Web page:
Afghan Taliban brokers ceasefire between Pakistan and TTP

The Afghan Taliban played a key role in extending a ceasefire between the Pakistani state and the Movement of the Taliban in Pakistan (TTP). The Haqqani Network, an integral part of the Taliban whose leader, Sirajuddin Haqqani, is the Taliban’s deputy emir and minister of the interior, reportedly helped facilitate the negotiations.

General Fiaz Hameed, the commander of the XI Corps or Peshawar Corps and former director of the Inter-Services Intelligence Directorate, “held direct talks with the TTP top leadership on the assurances of the Haqqani Network,” according to The Express Tribune.

Afghan Taliban spokesman Zabihullah Mujahid confirmed “the mediation of the Islamic Emirate” facilitated the ceasefire extension.

TTP spokesman Mohammad Khurasani also confirmed that “the Islamic Emirate of Afghanistan, and the Afghan Taliban, is mediating between the two sides,” in a statement released via WhatsApp. The negotiations “were held in Kabul,” according to Zabihullah.

The TTP is known to shelter and operate inside of Afghanistan, despite claims by the Afghan Taliban that no foreign terror groups operate on its soil. Thousands of TTP fighters maneuver in southern and eastern Afghanistan, and the group played a key role in the Taliban’s takeover of Afghanistan in the summer of 2021.

The TTP’s mission and mandate is to establish an Islamic Emirate of Pakistan, to accomplish the same thing the Taliban did in Afghanistan. The TTP, which swears allegiance to the Afghan Taliban and is backed by Al Qaeda, has ramped up attacks in Pakistan since Afghanistan was taken over by the Taliban.

Tens of thousands of Pakistani civilians, soldiers, policemen, and government officials have been killed by the TTP since the group initiated its insurgency in 2006. Large areas of northern Pakistan were controlled by the TTP between 2007 and 2013. The TTP gained some of that territory by cutting peace deals with the government.

Haqqanis as intermediaries

The Haqqani family’s involvement in the negotiations is not surprising, as they known to mediate disputes in the region. Additionally, the Haqqani Network, which operates in both Afghanistan and Pakistan, is directly supported by Pakistan’s military and ISI.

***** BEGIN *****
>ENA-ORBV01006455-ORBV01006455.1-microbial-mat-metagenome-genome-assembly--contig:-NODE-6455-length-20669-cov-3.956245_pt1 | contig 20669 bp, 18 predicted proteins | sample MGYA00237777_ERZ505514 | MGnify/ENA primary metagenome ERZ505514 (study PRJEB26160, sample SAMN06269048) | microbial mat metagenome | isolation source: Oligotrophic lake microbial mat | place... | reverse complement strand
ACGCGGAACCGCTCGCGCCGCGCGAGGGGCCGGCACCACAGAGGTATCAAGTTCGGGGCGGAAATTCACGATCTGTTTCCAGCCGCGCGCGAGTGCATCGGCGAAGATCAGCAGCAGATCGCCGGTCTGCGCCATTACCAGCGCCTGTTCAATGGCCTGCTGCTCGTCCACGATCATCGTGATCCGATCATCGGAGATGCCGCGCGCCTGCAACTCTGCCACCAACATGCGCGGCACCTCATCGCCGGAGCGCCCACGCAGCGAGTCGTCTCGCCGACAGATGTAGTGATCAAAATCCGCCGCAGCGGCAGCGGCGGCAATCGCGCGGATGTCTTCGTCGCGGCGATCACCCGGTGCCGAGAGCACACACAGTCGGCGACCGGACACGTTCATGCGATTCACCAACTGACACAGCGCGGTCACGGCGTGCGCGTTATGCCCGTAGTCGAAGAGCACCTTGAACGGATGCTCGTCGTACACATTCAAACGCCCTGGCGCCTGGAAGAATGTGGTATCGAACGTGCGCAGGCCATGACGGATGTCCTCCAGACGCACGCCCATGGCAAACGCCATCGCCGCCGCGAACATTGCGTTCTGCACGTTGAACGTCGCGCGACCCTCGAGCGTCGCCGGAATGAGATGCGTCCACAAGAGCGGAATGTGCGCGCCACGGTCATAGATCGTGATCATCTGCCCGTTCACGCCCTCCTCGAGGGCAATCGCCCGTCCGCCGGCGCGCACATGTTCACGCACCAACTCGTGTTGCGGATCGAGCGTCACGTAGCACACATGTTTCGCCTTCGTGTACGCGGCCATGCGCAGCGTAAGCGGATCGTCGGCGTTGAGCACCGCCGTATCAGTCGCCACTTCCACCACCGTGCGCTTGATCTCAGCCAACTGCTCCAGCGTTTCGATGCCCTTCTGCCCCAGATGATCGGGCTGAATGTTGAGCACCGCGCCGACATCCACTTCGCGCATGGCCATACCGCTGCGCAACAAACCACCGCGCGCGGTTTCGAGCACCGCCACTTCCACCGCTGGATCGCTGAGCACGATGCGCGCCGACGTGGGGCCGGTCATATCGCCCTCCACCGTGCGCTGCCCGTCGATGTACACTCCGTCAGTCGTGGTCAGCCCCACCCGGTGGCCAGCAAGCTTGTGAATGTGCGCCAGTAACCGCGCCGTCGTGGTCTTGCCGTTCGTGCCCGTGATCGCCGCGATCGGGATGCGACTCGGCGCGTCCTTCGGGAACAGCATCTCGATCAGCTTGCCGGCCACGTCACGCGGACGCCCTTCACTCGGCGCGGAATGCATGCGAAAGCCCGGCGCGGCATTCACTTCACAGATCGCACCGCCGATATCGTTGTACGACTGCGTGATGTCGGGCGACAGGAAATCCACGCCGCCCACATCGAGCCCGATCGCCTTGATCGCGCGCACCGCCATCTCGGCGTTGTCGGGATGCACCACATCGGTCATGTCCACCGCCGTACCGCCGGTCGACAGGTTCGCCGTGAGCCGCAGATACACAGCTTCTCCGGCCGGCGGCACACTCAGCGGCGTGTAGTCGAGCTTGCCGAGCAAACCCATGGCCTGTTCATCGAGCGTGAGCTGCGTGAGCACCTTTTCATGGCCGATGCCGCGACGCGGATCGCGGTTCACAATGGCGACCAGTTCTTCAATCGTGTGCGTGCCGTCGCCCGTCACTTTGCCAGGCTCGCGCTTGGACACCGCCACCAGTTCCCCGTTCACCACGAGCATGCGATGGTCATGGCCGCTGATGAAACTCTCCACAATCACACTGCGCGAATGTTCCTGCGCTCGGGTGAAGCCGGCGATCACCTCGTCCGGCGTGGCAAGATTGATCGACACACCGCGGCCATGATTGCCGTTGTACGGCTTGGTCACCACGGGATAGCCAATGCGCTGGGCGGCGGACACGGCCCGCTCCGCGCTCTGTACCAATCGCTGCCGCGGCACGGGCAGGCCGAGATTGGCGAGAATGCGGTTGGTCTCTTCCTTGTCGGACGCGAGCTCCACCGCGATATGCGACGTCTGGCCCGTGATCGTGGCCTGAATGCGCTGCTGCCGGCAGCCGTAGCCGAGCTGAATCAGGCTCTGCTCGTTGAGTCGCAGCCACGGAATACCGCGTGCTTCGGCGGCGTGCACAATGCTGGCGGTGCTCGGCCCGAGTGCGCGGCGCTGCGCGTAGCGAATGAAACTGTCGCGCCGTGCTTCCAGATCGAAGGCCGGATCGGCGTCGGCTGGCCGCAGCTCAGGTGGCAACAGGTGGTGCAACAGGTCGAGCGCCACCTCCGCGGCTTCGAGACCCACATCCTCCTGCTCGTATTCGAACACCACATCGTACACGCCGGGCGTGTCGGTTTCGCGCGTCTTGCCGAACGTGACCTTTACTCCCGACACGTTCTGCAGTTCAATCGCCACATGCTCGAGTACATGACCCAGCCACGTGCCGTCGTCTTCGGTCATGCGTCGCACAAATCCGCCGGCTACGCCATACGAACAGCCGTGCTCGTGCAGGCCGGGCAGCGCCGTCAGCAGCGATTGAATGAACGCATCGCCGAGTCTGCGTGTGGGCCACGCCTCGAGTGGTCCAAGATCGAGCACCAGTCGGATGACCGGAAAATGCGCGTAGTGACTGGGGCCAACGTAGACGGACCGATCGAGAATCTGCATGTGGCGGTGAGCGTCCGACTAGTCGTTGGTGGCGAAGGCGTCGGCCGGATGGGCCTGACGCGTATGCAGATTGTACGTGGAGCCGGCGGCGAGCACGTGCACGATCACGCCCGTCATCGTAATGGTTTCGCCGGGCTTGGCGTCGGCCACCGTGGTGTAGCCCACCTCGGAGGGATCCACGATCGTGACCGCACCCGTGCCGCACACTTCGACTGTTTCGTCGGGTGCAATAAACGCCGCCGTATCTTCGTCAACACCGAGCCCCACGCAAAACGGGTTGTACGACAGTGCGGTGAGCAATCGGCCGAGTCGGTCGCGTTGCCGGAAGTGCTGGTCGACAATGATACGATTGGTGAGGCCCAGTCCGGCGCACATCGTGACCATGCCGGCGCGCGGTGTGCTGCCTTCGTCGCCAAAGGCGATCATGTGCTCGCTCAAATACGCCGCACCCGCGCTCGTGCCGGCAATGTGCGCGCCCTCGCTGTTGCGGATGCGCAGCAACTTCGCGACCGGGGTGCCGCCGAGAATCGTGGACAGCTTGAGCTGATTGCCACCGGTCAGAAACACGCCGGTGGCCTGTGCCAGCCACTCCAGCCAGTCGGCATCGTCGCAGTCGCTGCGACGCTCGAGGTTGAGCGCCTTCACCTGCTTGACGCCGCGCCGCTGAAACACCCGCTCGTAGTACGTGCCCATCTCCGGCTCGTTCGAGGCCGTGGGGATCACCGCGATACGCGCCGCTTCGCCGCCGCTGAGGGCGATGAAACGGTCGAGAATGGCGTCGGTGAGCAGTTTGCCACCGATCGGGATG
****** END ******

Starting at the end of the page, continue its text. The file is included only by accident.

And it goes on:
When the Pakistani state negotiated with Al Qaeda and the TTP in 2010 in an effort to get the terror group to halt attacks in exchange for the Pakistani military to end its operations, Sirajuddin Haqqani, the Taliban’s current deputy emir and minister of interior, facilitated the talks.

In a letter to Osama bin Laden, Atiyah Abd al Rahman mentioned Sirajuddin Haqqani as serving an an intermediary to pass messages to the Pakistani government [See LWJ report, Osama bin Laden’s Files: The Pakistani government wanted to negotiate.]

“We let slip (through Siraj Haqqani, with the help of the brothers in Mas’ud and others; through their communications) information indicating that al Qaeda and Tahreek-i-Taliban [the Pakistani Taliban] have big, earth shaking operations in Pakistan, but that their leaders had halted those operations in an attempt to calm things down and relieve the American pressure,” Rahman’s letter to bin Laden stated.

The Haqqanis are well know for serving as intermediaries to warring parties, including among jihadists. In 2006, Sirajuddin help settle a local conflict between Uzbek jihadists and local Taliban fighters in Waziristan. Sirajuddin’s father, Jalaluddin, who died in 2018, played a key role in reuniting the Taliban, including Mullah Omar’s son, Yacoub, Anwar ul Haq Mujahid, and the Mullah Dadullah Front after the Taliban hid Omar’s death.

Sirajuddin also played an important part in reuniting the Taliban after the catastrophic fallout that came from the hiding of Omar’s death. He was rewarded for his efforts by being re-appointed as the Taliban’s deputy emir by Mullah Haibatullah.

Bill Roggio is a Senior Fellow at the Foundation for Defense of Democracies and the Editor of FDD's Long War Journal.

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